Take a stroll outside Phoenix Market City mall in Whitefield later this month, and you could see a woman with a shopping cart. Nothing exceptional, you might say. But what if this woman was wheeling her cart down a 52-foot wall, cocking a snook at reality? Or, if you head to an old wedding hall in north Bangalore, split in two as part of road widening, you might see a haphazard timeline of the wedding invitations of couples who got married there years ago. A collage of movie posters there will change every week. In yet another quarter, one of the four watch towers, built by Kempegowda II to mark the boundary of Bangalore, will be the venue for multiple interactive performances, unified by a single theme.
All these performances and two others are part of Project 560, an initiative launched by Bangalore-based non-profit India Foundation for the Arts that will explore the idea of artistic engagement with spaces. The name is a reference to the city's pin code. "Project 560 started from this idea of exploring the city through performances. A city is an amazing resource for an artiste. It's constantly in a state of flux dealing with changes, and spaces make all these stories of development, conflict and struggle interesting," says IFA Executive Director Arundhati Ghosh. The initiative is being funded with Rs 28 lakh donated by mobile technology company Qualcomm. Of the 23 proposals received, five have made the final cut.
Mallika Prasad and Ram Ganesh Kamatham, theatre artistes and professional mountaineers, chose to explore the theme through the climbing wall outside the mall. "What one goes to a mall for is antithetical to the experience of climbing. And we wanted to look at the movement of being on a wall in different ways," says Prasad, an alumnus of National School of Drama. Kamatham, who has written and performed several plays, says the mall presented an intriguing space, because site-specific work tends to be in spaces that are dilapidated or no longer in use. "We wanted to go to a bustling space, but reclaim it for the kind of experience you would normally not associate with it," he says. The location, in the bustling IT hub of Whitefield, was also important because it represented a microcosm of the drastic transformation of the city.
Vinayak Mantap, the old wedding hall that has recently been sliced into two, was a spot Jeetin Rangher used to pass by on his way to school, when it would be bustling with activity. "Now when I look at it, the ground floor is filled with garbage and has become the basement... what kind of story would the structure be telling now?" asks Rangher, who hopes that locals will also be part of the project which will tackle social issues as well. "Not everybody goes to a gallery. But here, the public will become part of the process." If people want to continue using it as an artistic space, it could start having a life of its own, says Rangher, who will be collaborating with visual artists Bhuvanesh Kumar and Katarina Rasic.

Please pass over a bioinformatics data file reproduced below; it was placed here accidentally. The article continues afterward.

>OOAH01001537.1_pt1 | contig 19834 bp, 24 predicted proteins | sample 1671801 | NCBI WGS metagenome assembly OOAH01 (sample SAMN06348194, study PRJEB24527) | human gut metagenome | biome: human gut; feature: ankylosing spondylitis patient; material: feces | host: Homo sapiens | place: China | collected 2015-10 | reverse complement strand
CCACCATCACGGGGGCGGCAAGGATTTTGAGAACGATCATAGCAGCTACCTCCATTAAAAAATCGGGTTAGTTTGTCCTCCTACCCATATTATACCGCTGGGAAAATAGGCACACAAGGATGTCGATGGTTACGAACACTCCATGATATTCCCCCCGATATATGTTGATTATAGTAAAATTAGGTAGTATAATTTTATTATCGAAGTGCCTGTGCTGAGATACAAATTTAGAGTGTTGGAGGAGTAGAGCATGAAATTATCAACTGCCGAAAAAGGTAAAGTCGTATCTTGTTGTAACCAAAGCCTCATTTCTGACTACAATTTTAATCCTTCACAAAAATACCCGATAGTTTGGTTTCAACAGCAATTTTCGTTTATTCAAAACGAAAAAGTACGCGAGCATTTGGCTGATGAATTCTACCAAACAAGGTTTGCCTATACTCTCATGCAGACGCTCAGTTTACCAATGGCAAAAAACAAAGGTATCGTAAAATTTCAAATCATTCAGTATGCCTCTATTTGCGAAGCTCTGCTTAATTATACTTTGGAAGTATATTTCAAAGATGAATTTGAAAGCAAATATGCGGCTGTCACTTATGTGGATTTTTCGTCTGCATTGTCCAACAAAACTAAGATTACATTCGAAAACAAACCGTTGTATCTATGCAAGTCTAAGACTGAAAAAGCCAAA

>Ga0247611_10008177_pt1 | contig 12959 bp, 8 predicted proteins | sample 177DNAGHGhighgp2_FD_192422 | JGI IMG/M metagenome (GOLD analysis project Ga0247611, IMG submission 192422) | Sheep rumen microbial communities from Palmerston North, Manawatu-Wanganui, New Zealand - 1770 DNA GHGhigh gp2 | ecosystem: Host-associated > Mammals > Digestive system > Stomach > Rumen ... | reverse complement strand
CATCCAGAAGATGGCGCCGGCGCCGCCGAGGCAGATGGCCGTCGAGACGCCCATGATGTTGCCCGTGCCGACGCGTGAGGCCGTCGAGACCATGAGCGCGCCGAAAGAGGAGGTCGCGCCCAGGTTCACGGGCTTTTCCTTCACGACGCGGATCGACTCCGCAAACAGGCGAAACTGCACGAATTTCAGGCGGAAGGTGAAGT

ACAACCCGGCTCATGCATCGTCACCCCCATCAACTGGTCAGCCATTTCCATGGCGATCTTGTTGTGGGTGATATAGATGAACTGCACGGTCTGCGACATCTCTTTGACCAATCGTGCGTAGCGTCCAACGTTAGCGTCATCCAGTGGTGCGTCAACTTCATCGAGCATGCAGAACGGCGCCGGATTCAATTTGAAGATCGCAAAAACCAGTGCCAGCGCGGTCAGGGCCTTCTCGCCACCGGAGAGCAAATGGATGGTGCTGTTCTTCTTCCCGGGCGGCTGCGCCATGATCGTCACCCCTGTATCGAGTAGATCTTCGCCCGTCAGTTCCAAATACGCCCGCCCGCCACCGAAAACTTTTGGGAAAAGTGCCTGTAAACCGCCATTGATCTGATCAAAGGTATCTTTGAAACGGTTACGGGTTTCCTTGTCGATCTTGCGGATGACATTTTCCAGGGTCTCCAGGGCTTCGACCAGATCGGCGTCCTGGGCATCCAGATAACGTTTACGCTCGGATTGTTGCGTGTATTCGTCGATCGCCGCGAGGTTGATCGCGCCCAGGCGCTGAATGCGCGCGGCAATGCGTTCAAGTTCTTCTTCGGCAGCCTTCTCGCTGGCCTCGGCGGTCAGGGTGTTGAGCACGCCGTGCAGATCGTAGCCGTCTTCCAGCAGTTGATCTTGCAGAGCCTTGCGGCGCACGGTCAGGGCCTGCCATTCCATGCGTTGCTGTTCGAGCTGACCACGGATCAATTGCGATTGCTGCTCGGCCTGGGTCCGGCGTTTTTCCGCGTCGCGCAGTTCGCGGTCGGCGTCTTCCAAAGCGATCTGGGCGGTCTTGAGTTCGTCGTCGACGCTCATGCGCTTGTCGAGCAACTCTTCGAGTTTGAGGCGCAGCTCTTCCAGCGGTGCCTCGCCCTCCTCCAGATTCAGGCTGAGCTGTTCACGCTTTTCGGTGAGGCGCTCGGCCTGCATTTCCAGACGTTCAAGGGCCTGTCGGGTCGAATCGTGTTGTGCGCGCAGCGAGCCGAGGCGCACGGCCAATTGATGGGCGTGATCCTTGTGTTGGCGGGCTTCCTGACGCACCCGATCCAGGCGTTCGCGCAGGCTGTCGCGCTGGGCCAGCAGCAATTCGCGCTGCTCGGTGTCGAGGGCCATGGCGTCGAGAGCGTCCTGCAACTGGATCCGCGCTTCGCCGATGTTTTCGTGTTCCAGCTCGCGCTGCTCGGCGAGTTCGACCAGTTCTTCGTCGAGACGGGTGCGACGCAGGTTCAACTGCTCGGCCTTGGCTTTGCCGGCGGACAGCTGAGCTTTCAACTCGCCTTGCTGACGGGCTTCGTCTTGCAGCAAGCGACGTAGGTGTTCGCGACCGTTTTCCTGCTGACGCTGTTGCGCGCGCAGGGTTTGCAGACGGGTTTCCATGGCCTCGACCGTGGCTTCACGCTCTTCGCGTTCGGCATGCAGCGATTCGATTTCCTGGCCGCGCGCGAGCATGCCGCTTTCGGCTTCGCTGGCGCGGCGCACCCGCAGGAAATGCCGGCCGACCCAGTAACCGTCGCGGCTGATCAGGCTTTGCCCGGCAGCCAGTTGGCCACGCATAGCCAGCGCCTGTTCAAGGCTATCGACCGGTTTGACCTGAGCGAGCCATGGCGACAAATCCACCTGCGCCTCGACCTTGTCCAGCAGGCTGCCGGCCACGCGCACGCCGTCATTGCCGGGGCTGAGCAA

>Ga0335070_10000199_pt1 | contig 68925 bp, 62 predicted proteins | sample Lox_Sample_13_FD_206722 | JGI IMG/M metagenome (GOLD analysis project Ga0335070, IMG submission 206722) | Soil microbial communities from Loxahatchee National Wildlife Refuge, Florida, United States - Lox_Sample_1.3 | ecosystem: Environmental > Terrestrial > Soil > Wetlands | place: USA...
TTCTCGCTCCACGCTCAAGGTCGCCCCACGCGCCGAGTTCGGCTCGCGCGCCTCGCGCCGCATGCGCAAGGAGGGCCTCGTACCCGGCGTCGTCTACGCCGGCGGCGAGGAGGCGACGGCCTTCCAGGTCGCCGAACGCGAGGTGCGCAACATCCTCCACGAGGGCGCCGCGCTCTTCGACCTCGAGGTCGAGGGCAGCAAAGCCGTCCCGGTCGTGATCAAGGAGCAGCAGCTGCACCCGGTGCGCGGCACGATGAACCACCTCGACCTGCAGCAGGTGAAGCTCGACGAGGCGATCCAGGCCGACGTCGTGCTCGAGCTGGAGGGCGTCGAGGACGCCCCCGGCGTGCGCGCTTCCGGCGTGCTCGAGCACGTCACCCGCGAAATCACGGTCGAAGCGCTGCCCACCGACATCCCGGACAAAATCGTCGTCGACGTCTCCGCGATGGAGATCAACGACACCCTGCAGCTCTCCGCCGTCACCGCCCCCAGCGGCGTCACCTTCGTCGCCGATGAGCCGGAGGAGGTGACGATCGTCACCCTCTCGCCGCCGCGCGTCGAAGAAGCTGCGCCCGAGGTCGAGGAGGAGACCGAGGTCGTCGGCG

"It's very easy to talk about a city in a binary language (the old versus the new) but we wanted to avoid that. We preferred proposals that accepted the development as real and thought about how to intervene, engage with what happened, and give it a more human face," says IFA's Ghosh. There will be a week-long festival in the beginning of June, though work at most of the sites and some performances will commence towards the end of the month. In June, there will also be seminars to contextualise the festival and let the artistes talk about their engagement with the spaces they chose.
Rangasiri, a Bangalore theatre group, will be using Kempegowda's watch tower near Mekhri Circle, as their site for performances. "The watch towers pulled us towards them because they define the boundaries of the city, and we wanted to play around with that concept," says Sandeep Pai, a member of Rangasiri. The original plan had included a performance incorporating all four towers, but that had to be scrapped because one of the towers was on defence land.
Of the other two projects, one would be performance art in Basavangudi, one of the most traditional quarters of Bangalore. Spearheaded by Dimple Shah, the area will witness six artistic interventions over three months that will look at its history, its colours and its people. The other, by the 080:30 collective, will see 10 artists working in five different spaces across the city.
"When city plans are decided, everything else gets a space that's transactional except the arts. So in a way, Project 560 is also the artistic community's way of saying we will find the space to embed art in if you don't give it to us, almost in a guerrilla manner," says Ghosh.